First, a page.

I just left the offices and entered into the warehouse where there is mass chaos. Everyone is yelling and making there way to the front. I am not entirely sure what is going on. I will fall into the crowd and investigate this madness.
I have surfaced from the dark pits of the warehouse to discover there is snow outside of the facility. It appears to be sticking to the roads. I will soon abandon the facility and set my sights on the safety of my home.
The country roads are packed. There must be trouble. I will turn on the radio to find out more.
I have made it onto the interstate 65. There is hardly any traffic. I am confused as to why I am hearing horror stories broadcasted on the radio. Snowpocalypse.
I just passed over Hwy150. Gridlocked. I am worried the stories I am hearing are true. I must get gas before proceeding to my final destination. I will be forced to stop in Hoover to replenish my fuel source.
I am at a stand still on the exit ramp. I have made numerous calls to shoe stores inquiring about a pair of running shoes. All attempts have failed. Running home is out of the question without a reliable shoe. My work boots will not suffice.
I am still on the exit ramp. There is worry the car in front of me will continue to slide backwards until it connects with my car.
I have made it into the mall parking lot. I must relieve myself inside and possibly search for food.
Food is out of the question. Every thing is shut down. I will continue in my car towards home.
I have moved 20ft in the past 1hr15mins. I am caught in a no man's land where there is no possibility of refuel for miles. I am afraid I will run out of fuel.
I have consumed most of my rations: a banana and granola bar. I only have gels remaining. I must begin to think of possible shelter.
I have obtained an offer from a local resident for housing for the night. I will park at the next safe place and formulate a plan.
I have safely parked. I will replenish supplies in the local store before preparing the trek up to the residency.
I have messaged the local to inform her of my travel plans. I gathered the necessary supplies: granola, water, and wine. I estimate 6ish miles between my current location and my destination. I am in high spirits.
I have been stopped by several motorists. They have inquired about using my phone to contact loved ones. I welcome the break. Running in work boots and jeans is extremely uncomfortable.
I have crossed the bridge. There is no movement from the hundred of cars in route. I have passed multiple abandoned cars.
There is no hope for the motorists traversing the hill. The brave cars are sliding back down as soon as they start gaining ground.
(Abandoned cars on top of the hill)
I am at the base of the neighborhood. Abandoned cars are abundant. I now will begin to climb the many hills of the neighborhood. Wish me luck.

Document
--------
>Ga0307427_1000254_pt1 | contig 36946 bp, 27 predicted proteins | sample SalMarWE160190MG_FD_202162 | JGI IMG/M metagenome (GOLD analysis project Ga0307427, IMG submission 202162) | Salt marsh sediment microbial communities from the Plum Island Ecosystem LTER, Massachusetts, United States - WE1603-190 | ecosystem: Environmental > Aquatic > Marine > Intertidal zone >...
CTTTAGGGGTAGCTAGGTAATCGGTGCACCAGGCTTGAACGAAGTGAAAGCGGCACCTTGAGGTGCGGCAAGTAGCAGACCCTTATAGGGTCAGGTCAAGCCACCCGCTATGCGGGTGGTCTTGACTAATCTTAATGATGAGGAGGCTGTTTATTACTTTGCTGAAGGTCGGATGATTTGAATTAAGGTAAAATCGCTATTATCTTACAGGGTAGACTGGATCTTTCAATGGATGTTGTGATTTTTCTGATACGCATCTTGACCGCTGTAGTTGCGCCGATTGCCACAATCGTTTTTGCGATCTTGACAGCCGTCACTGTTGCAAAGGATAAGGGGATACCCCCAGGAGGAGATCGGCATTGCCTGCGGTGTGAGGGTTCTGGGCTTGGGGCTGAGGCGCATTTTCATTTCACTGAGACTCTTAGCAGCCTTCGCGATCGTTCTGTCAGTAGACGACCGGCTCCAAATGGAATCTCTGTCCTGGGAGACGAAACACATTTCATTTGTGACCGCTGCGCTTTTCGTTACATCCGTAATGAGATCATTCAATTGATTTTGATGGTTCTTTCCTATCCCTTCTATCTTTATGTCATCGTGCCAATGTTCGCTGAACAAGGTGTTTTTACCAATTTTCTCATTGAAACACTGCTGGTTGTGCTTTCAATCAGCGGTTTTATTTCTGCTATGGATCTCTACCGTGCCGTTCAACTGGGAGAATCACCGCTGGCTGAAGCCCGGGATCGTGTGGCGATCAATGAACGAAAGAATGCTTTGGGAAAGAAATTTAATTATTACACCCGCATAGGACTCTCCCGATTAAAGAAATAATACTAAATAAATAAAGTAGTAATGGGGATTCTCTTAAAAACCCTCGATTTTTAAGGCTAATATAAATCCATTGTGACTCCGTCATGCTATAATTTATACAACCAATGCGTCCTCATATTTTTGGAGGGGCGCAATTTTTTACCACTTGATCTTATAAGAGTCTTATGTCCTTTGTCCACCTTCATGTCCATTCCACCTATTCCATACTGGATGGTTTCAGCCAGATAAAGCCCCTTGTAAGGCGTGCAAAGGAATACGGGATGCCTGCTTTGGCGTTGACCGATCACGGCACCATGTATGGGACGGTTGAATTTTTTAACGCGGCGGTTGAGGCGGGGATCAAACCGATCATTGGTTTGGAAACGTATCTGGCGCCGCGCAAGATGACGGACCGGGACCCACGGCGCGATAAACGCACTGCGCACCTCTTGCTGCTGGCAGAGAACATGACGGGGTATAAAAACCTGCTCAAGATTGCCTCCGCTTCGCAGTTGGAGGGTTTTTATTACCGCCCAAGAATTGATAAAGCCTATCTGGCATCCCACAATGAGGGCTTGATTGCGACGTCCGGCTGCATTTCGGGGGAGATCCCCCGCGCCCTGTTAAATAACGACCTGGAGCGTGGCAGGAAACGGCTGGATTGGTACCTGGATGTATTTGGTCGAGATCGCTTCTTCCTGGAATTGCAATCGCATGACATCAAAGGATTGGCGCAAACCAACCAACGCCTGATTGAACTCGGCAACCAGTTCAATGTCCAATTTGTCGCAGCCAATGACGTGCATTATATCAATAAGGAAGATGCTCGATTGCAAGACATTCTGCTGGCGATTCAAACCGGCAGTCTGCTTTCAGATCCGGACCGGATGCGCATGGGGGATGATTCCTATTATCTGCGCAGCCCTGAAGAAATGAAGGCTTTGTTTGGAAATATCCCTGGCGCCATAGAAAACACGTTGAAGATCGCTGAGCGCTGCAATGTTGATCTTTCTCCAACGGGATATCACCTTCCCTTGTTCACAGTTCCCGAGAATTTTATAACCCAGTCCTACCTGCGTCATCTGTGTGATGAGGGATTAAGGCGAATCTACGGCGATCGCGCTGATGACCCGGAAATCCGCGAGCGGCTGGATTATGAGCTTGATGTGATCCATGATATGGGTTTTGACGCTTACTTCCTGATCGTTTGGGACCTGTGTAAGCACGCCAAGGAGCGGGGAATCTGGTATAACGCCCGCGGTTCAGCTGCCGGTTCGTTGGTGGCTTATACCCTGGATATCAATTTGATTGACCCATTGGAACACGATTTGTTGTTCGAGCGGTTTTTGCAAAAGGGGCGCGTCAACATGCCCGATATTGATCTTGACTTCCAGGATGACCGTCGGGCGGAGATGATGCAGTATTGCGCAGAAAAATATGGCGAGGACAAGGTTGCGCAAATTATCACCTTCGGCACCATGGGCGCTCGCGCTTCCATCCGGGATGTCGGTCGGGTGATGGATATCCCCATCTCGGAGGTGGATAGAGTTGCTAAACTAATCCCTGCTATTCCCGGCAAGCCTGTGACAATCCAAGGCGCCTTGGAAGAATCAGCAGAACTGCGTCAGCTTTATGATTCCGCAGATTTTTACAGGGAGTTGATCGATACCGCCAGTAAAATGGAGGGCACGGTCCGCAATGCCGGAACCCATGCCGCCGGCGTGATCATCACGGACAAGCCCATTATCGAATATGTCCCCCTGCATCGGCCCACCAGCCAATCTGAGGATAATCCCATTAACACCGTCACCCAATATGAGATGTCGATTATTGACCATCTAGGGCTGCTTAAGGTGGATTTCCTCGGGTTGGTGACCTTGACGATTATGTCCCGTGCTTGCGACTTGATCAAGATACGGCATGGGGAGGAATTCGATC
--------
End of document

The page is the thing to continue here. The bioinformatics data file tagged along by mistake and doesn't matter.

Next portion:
The roads are dark and icy. I have reached my destination.
I took the warm shower offered to me by the local (Sunny). She now has provided me with hot soup and grilled cheese. I am grateful. There are two other locals residing inside the home. I can only assume these are her offspring.
I am full. Homemade cookies have been placed in front of me. I will stick to protocol and consume two to ensure they are safe for further consumption.
The wine has been opened. Delightful stories of ultra running and trail running are being shared. All is well with the world.
I have retired for the night in the purple room.
January 29, 2014
I am awake, but there is no movement in the house. I shall stay in the purple room until the locals begin to stir.
I hear movement. Sunny is preparing coffee, pancakes and sausage.
The news is broadcasting the snowpocalypse devastation. I pray all is safe.
We have bundled up and prepared empty backpacks. We are venturing down to the local store for supplies. Mia will accompany Sunny and myself on the trek.
We have packed our bags full of supplies and have started the trek back. I have established contact with law enforcement. My brother in law will have his trooper car at the base of the neighborhood. I will hike the supplies up to the residency and trek back to begin the journey to my abandoned car.
We spot an elderly man with a cane at his mailbox. We established contact. We safely aid him as he walks back to his home. He is safe. We carry on.
I have said my goodbyes. I am forever grateful to Sunny's family for their hospitality. Hopefully one day I will have the opportunity to repay them for graciously opening their home. I will now stop for a quick snack before continuing my journey.
I have established contact with my brother in law. I am currently in route to my car.
I have set off for my home. I am hopeful.
This will be my last entry. I have safely arrived at my destination. I am home. I am safe. I am blessed.
The Alabama Snowpocalypse. There is no one to blame. It was a freak system. It is not the meteorologists fault. The temps were below freezing and within an hour of snowfall, roads were frozen over completely. Other parts of the country may make fun of us for the state of emergency due to 1in of snow... but we as a state... we are not prepared for this type of situation. It RARELY happens. I am more than thankful for the kindness of Sunny and her family for opening their home to me. I cannot begin to thank them enough. They are a part of the local trail running group BUTS and until this past Sunday on top of Shackleford... I have never officially met them. The trail running community never ceases to amaze me. Throughout the past 48hrs I witnessed first hand so many people helping out their fellow neighbor and have heard of so many more amazing stories of genuine kindness. I will continue praying for all those who were caught in the storm with no place to go. We should take this as a lesson learned... to always be prepared for anything.